Lying-in Hospital and Dispensary for Diseases peculiar to Women

Lying-in Hospital and Dispensary for Diseases peculiar to Women This pamphlet concerns a hospital in Sheffield that would be for Sheffield a pioneer establishment. On the 11th of December 1863 a public meeting was held at the Cutlers’ Hall that was attended by the leading citizens of Sheffield.
The following resolution was unanimously passed that- “in the opinion of this Meeting it is desirable to establish in this town a Lying-in Hospital and Dispensary for Diseases peculiar to Women”.

Perhaps the august body present were influenced by the fact that other cities of comparable size, such as Birmingham, Leeds, Manchester and Liverpool, already had well-established lying-in hospitals.

Two committees were formed – one of Ladies and one of Gentlemen – to promote the objects of the Institution. 26 persons had already promised donations and another 43 persons had promised to subscribe. Total money promised so far was £278.3s.6d. This was a good start and would go a long way to reaching the target of between £400 and £500.

The Sheffield and Rotherham Independent Newspaper carried an article about this proposed hospital on Saturday 12th December 1863. A Doctor Aveling reminded people that this was the fourth attempt to establish such a hospital. It would have 4 objectives –
1. To attend women at their homes when in labour and to train midwives for that purpose.
2. To receive as outpatients women suffering from diseases peculiar to their sex.
3. To maintain a few beds for in-patients who cannot be satisfactorily treated at home.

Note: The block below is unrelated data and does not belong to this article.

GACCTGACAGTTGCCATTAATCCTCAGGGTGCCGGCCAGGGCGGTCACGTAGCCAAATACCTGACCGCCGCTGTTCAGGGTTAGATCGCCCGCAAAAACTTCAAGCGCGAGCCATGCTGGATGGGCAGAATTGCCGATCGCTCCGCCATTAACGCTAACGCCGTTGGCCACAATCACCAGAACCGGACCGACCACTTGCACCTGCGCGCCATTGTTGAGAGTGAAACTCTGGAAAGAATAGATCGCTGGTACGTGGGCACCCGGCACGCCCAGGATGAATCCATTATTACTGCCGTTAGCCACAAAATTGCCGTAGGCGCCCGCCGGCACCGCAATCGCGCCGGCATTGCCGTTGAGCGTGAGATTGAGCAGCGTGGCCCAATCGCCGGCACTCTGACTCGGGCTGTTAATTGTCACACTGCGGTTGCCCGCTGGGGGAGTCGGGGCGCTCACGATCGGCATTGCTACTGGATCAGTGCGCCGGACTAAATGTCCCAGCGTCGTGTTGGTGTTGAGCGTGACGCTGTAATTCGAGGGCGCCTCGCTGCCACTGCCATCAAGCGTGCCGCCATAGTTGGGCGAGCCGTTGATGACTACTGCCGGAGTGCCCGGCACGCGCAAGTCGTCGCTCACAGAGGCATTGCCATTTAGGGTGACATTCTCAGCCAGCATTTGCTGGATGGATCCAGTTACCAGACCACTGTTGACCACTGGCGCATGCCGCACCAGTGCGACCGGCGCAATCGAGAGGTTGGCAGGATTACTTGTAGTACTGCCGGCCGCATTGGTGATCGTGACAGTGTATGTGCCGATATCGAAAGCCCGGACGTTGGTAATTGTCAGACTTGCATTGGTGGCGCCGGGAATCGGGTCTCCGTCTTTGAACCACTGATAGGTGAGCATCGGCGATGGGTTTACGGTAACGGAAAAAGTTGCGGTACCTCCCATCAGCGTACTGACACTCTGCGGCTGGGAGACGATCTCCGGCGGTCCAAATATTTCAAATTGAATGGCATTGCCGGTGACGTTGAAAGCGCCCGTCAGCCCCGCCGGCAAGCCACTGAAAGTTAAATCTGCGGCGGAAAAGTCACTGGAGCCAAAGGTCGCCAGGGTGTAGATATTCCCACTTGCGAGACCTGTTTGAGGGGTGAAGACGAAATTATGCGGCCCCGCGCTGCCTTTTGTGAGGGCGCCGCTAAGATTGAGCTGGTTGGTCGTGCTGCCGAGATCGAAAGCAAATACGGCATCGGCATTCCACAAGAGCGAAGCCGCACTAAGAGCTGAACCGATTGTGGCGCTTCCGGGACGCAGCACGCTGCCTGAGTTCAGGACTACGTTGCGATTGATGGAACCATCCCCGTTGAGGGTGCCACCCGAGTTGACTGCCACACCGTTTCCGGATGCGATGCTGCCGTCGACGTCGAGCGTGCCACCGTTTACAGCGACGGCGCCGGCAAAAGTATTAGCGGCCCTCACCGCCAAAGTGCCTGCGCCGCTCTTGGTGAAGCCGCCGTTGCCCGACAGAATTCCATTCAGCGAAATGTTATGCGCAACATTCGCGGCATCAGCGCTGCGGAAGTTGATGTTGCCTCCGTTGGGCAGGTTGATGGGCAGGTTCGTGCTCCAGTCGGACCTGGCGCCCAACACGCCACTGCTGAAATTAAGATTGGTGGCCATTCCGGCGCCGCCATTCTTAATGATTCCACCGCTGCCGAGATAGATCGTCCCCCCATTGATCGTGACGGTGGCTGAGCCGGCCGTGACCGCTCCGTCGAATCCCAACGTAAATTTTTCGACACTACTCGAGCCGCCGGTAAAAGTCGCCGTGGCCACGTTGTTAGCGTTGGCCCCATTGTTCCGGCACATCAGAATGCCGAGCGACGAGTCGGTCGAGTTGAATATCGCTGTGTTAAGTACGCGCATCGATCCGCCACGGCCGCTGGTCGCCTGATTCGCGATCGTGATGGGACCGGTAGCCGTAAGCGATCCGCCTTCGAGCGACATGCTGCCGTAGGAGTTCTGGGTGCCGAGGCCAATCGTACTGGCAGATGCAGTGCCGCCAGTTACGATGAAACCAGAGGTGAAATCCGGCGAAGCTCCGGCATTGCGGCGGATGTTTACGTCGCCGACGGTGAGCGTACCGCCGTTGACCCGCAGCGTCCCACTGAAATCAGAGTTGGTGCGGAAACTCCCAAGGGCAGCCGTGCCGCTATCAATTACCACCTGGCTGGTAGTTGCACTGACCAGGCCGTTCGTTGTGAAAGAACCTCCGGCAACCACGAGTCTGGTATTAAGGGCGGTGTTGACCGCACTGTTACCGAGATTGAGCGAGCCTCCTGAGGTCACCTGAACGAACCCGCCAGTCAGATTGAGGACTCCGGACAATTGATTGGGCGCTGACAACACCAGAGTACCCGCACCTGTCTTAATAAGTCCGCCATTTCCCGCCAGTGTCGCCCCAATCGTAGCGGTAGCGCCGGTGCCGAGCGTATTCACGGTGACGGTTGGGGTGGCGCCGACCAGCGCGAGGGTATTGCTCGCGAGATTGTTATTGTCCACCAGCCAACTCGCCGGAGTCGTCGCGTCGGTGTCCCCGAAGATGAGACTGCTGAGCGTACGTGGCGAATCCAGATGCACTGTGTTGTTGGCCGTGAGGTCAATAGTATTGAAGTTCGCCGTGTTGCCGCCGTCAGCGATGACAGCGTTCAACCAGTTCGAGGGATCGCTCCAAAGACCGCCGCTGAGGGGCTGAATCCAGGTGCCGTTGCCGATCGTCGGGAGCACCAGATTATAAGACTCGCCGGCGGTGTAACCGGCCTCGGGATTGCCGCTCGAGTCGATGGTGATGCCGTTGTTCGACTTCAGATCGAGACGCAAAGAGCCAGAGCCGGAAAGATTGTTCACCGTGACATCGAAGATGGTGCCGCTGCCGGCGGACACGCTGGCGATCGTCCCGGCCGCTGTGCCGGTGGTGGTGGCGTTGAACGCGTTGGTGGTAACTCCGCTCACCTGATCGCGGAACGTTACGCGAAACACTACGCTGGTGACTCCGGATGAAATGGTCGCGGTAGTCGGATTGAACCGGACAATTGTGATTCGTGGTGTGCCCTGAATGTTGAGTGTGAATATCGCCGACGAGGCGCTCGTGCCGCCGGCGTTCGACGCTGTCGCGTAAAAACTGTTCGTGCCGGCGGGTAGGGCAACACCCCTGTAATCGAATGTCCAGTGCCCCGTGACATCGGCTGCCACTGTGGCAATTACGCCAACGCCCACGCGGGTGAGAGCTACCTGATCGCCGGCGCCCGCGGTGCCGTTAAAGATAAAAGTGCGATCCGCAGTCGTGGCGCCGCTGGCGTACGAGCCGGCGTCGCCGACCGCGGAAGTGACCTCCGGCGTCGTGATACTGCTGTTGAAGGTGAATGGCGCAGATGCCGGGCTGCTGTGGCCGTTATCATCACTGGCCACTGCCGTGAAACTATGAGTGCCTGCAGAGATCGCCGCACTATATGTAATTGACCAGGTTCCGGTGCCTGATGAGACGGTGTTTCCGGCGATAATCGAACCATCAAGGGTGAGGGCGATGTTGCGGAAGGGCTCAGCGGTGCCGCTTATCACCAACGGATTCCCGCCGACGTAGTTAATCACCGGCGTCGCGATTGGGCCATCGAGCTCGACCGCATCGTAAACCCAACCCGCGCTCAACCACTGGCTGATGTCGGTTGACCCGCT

4. To promote the advancement of medical science with reference to midwifery and the diseases incident in women.

The idea was that midwives visiting women in the home would prevent the spread of such diseases as puerperal fever and leave the hospital beds for those who may have difficult labours.
Dr Aveling goes on to say –
“Midwives will be trained to attend poor women when in labour. This will be one of the most important duties of our hospital and the benefits arising will not be confined to the town alone……….There is no reason why every village should not in time have a certified midwife.”

The report continues to describe the discussions but nowhere can I find what “diseases peculiar to women” they were referring to!

The original target fell far short of the actual cost. Luckily the Mayor T Jessop, a Sheffield Cutler, provided enough money to cover the eventual cost of over £2300. As a reward the hospital was named the Jessop Hospital for Women. It remained a hospital until its closure in 2001.

Janet C. Senior, Assistant Librarian